“What did you have to eat tonight?”
“The usual.”
“What did you drink tonight?”
“The usual.”
“What’s the usual?”
“You know. Wine, scotch.”
“Where were you coming from?”
“My girl friend’s house.”
At about this time, Gotti got a phone call from one of his lawyers. Gotti told him he was going to another precinct for a Breathalyzer. When the officer and Gotti got to the only facility in the area with an intoxicated-driver-testing unit, Gotti’s colleagues, three large men staring at the situation, were waiting in a black limousine.
My officer friend remembered Gotti “blowing a .27, three times the legal intoxication level.” He failed two tests, got a desk appearance ticket, and was released, eventually plea-bargaining his charges down to minor disorderly conduct and driving impaired violations.
But Gotti didn’t let anything go.
One week later, at approximately 5 a.m., my friend received a phone call at his home from an unidentified male caller.
“Your mother’s dead,” said the voice.
His mother wasn’t dead. That was the last he heard from Gotti’s people. But it still haunts him.
However Travolta portrays the mob boss, that’s the man I will remember: a killer, an intimidator and a thug.


Thursday, December 28, 2017

Judge hands aging Bonanno captain a potential death sentence

A legendary airport robbery recounted in the movie "Goodfellas" came back to haunt an 82-year-old mobster on Thursday, when a judge cited evidence of his role in it while sentencing him to eight years in prison for an unrelated road rage arson.
Vincent Asaro, balding and bespectacled, reacted to the sentence with disgust.
"I don't care what happens to me at this point," he grumbled.
He looked at U.S. District Judge Allyne R. Ross, saying: "What you sentenced me to is a death sentence anyway."
The sentence was more than double what federal guidelines set out as punishment for the 2012 car torching, which prosecutors said resulted when Asaro directed Bonanno crime family associates to track down and set afire the car of a motorist he believed had cut him off.
Asaro, speaking before the announcement of the sentence, said he was "terribly sorry."
"I was on my way home," he said. "It happened. It just got out of hand."
The judge said she had "no illusion" that prison will result in Asaro's rehabilitation or bring an end to his "lifelong career as a member of the Mafia." She said she was mindful of Asaro's 2015 acquittal in the infamous 1978 heist at the Lufthansa cargo terminal at John F. Kennedy International Airport, a robbery retold in the 1990 hit film "Goodfellas," starring Robert De Niro, Ray Liotta and Joe Pesci.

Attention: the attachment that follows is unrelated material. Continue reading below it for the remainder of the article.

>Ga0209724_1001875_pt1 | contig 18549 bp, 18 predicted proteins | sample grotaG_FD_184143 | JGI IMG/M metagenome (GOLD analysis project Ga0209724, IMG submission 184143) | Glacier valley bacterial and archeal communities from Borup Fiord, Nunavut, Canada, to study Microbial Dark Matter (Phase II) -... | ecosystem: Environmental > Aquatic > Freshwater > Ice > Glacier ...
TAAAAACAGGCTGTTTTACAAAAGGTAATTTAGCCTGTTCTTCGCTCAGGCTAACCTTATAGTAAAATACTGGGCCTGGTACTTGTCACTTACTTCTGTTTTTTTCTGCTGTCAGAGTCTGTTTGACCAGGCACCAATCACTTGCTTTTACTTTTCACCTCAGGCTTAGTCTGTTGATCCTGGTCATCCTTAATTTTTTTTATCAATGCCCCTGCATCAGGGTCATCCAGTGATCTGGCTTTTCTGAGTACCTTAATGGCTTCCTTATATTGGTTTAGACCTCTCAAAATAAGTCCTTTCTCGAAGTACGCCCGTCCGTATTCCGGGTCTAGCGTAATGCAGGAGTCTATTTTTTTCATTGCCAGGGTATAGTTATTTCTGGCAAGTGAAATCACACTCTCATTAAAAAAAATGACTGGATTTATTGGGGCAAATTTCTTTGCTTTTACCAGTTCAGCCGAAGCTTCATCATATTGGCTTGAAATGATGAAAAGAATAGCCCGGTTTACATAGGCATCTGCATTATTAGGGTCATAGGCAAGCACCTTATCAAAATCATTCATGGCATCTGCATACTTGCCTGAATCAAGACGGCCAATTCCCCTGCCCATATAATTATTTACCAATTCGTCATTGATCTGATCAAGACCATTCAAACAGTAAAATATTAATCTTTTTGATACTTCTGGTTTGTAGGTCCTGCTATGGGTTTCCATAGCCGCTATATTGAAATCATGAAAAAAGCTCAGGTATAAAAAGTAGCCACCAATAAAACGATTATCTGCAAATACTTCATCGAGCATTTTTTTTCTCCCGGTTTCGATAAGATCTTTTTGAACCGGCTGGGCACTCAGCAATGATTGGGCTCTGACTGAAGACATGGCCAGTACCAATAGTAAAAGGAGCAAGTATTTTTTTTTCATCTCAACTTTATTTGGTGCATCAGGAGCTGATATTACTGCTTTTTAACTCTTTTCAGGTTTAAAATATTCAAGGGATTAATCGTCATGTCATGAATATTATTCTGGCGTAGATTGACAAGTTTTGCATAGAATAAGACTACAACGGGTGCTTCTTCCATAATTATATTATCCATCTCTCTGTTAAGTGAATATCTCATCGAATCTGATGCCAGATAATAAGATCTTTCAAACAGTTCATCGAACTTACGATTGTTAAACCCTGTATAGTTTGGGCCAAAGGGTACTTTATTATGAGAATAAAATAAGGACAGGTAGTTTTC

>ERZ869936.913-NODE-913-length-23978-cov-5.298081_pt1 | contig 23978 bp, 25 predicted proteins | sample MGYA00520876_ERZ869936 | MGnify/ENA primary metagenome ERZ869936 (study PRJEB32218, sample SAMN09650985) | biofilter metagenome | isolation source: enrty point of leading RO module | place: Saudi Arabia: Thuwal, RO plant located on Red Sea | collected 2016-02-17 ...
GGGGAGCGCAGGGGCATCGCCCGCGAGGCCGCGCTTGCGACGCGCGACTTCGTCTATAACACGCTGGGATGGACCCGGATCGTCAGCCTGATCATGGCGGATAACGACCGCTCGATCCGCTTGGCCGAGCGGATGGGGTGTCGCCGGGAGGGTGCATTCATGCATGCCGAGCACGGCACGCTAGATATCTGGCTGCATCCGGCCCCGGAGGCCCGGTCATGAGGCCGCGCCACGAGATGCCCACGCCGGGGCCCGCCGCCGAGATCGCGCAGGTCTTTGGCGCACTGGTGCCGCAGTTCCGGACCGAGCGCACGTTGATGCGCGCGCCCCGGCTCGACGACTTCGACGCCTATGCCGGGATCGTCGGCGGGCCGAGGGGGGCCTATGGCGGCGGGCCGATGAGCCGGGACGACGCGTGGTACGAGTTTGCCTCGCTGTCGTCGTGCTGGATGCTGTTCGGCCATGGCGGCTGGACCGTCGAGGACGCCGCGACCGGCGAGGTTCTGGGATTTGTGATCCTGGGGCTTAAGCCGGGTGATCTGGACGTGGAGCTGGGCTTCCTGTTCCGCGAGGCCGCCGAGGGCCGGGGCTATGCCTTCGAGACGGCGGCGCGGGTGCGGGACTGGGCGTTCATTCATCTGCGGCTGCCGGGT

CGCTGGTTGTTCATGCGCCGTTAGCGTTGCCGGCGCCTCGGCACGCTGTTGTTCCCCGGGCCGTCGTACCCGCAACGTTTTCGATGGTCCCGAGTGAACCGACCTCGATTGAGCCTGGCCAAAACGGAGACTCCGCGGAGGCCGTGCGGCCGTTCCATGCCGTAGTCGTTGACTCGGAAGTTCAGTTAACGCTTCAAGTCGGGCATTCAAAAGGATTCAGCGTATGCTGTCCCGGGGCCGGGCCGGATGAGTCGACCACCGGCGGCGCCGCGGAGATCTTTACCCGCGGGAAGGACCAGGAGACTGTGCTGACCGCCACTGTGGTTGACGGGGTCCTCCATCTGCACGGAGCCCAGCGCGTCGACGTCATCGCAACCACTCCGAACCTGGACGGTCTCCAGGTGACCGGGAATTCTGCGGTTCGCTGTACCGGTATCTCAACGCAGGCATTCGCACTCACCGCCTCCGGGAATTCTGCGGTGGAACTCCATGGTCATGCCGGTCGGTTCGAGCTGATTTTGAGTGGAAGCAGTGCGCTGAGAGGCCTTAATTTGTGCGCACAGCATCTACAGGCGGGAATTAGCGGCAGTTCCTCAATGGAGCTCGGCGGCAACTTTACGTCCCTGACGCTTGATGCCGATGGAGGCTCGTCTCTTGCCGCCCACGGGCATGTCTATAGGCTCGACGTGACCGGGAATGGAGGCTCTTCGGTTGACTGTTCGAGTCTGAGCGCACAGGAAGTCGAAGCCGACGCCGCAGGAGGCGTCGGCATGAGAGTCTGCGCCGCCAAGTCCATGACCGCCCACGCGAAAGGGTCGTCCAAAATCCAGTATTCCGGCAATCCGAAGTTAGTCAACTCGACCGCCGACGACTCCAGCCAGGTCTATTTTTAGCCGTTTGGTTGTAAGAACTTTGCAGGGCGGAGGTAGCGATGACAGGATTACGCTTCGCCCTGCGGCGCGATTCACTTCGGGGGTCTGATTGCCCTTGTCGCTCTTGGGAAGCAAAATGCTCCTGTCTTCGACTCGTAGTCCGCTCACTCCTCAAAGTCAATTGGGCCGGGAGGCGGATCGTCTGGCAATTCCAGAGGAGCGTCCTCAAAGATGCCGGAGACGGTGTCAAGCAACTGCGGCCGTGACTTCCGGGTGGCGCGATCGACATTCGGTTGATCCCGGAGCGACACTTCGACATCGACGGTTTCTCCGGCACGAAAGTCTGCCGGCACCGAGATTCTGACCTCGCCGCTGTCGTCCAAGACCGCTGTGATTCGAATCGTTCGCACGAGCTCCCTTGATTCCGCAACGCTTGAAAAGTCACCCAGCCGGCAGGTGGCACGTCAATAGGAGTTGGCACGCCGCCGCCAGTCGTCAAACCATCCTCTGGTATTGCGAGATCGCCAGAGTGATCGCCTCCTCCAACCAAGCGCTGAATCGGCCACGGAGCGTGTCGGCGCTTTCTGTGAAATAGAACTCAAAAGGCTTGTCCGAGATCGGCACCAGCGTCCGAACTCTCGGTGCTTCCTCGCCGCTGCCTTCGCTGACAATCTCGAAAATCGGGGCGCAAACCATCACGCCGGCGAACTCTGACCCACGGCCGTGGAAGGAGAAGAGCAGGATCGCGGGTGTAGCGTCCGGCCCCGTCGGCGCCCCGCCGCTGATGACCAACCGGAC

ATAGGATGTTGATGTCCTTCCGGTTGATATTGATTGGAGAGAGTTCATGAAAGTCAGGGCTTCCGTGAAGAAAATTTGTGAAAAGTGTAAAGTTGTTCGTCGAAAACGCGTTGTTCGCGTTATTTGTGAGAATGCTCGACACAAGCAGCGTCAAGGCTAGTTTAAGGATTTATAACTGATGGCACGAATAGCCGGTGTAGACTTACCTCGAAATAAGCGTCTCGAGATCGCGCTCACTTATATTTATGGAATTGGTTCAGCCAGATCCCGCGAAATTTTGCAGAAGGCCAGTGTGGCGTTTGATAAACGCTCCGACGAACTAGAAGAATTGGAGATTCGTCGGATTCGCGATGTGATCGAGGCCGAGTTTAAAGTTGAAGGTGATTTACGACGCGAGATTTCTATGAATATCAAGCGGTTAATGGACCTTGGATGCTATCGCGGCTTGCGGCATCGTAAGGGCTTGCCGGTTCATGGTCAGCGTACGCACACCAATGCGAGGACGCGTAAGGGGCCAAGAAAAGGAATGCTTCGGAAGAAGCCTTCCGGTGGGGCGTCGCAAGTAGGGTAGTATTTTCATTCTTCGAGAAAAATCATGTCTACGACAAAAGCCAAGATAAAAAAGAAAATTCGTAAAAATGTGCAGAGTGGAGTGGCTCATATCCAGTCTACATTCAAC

The judge said she reviewed evidence from the trial she had presided over and cited proof Asaro had participated in a 1969 murder and had admitted his role and obtained jewelry from the armed robbery of more than $6 million in cash and jewelry from the Lufthansa terminal.
"He remains dangerous to the public," she said.
The prison term resulted from a road rage encounter between Asaro and a motorist who became "embroiled in a high-speed chase at the hands of an enraged Asaro," the FBI said.
Asaro contacted an associate with access to a local law enforcement database, identified the license plate information of the car and triggered a plan to burn the car in front of the motorist's home, said the head of New York's FBI office, William F. Sweeney Jr.
"The anger that propelled Asaro to action is reminiscent of so many scripted Hollywood dramas, but unlike the fame and fortune of the big screen, Asaro's story ends on a different note," Sweeney said in a release. "Today's sentence proves that living life in the fast lane is sure to be short lived."
Acting U.S. Attorney Bridget M. Rohde said Asaro's sentence was "for a lifetime of violent criminal activity."
Before the announcement of the sentence, defense attorney Elizabeth Macedonio blamed the government for the long prison term, saying prosecutors were "asking you to sentence him for crimes he was acquitted of that occurred 50 or 60 years ago."
Assistant U.S. Attorney Nicole Argentieri called Asaro a "one-man crime wave" and said he was a hero in his Queens neighborhood after he was acquitted at trial.
"It's time to send a message, to break the cycle," she said.